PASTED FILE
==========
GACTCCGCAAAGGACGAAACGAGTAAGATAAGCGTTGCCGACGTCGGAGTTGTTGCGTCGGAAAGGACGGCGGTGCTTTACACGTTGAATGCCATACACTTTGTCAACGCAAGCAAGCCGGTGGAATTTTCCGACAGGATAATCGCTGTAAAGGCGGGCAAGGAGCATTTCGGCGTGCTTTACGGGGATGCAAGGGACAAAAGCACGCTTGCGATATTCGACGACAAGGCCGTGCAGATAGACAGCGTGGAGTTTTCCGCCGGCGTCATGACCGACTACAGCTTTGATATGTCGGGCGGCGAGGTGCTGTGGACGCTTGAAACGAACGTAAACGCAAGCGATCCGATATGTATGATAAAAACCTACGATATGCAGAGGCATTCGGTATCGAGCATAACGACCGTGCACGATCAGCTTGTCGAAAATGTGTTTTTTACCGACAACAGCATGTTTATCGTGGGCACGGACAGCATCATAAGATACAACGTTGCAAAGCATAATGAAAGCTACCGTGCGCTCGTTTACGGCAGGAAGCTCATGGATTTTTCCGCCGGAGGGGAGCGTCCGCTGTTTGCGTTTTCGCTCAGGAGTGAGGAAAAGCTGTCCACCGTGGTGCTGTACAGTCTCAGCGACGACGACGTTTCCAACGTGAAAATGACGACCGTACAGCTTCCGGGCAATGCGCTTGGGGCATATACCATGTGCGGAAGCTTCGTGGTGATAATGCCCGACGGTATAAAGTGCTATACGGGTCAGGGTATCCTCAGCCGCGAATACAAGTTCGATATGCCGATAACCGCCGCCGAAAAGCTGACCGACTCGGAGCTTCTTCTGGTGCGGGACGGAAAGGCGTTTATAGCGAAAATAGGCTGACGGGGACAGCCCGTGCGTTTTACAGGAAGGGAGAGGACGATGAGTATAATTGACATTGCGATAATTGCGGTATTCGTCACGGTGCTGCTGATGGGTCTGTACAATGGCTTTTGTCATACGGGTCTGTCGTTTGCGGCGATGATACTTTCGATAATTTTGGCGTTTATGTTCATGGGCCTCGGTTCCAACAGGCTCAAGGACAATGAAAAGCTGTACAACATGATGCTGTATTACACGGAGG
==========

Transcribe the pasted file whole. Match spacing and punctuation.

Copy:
GACTCCGCAAAGGACGAAACGAGTAAGATAAGCGTTGCCGACGTCGGAGTTGTTGCGTCGGAAAGGACGGCGGTGCTTTACACGTTGAATGCCATACACTTTGTCAACGCAAGCAAGCCGGTGGAATTTTCCGACAGGATAATCGCTGTAAAGGCGGGCAAGGAGCATTTCGGCGTGCTTTACGGGGATGCAAGGGACAAAAGCACGCTTGCGATATTCGACGACAAGGCCGTGCAGATAGACAGCGTGGAGTTTTCCGCCGGCGTCATGACCGACTACAGCTTTGATATGTCGGGCGGCGAGGTGCTGTGGACGCTTGAAACGAACGTAAACGCAAGCGATCCGATATGTATGATAAAAACCTACGATATGCAGAGGCATTCGGTATCGAGCATAACGACCGTGCACGATCAGCTTGTCGAAAATGTGTTTTTTACCGACAACAGCATGTTTATCGTGGGCACGGACAGCATCATAAGATACAACGTTGCAAAGCATAATGAAAGCTACCGTGCGCTCGTTTACGGCAGGAAGCTCATGGATTTTTCCGCCGGAGGGGAGCGTCCGCTGTTTGCGTTTTCGCTCAGGAGTGAGGAAAAGCTGTCCACCGTGGTGCTGTACAGTCTCAGCGACGACGACGTTTCCAACGTGAAAATGACGACCGTACAGCTTCCGGGCAATGCGCTTGGGGCATATACCATGTGCGGAAGCTTCGTGGTGATAATGCCCGACGGTATAAAGTGCTATACGGGTCAGGGTATCCTCAGCCGCGAATACAAGTTCGATATGCCGATAACCGCCGCCGAAAAGCTGACCGACTCGGAGCTTCTTCTGGTGCGGGACGGAAAGGCGTTTATAGCGAAAATAGGCTGACGGGGACAGCCCGTGCGTTTTACAGGAAGGGAGAGGACGATGAGTATAATTGACATTGCGATAATTGCGGTATTCGTCACGGTGCTGCTGATGGGTCTGTACAATGGCTTTTGTCATACGGGTCTGTCGTTTGCGGCGATGATACTTTCGATAATTTTGGCGTTTATGTTCATGGGCCTCGGTTCCAACAGGCTCAAGGACAATGAAAAGCTGTACAACATGATGCTGTATTACACGGAGG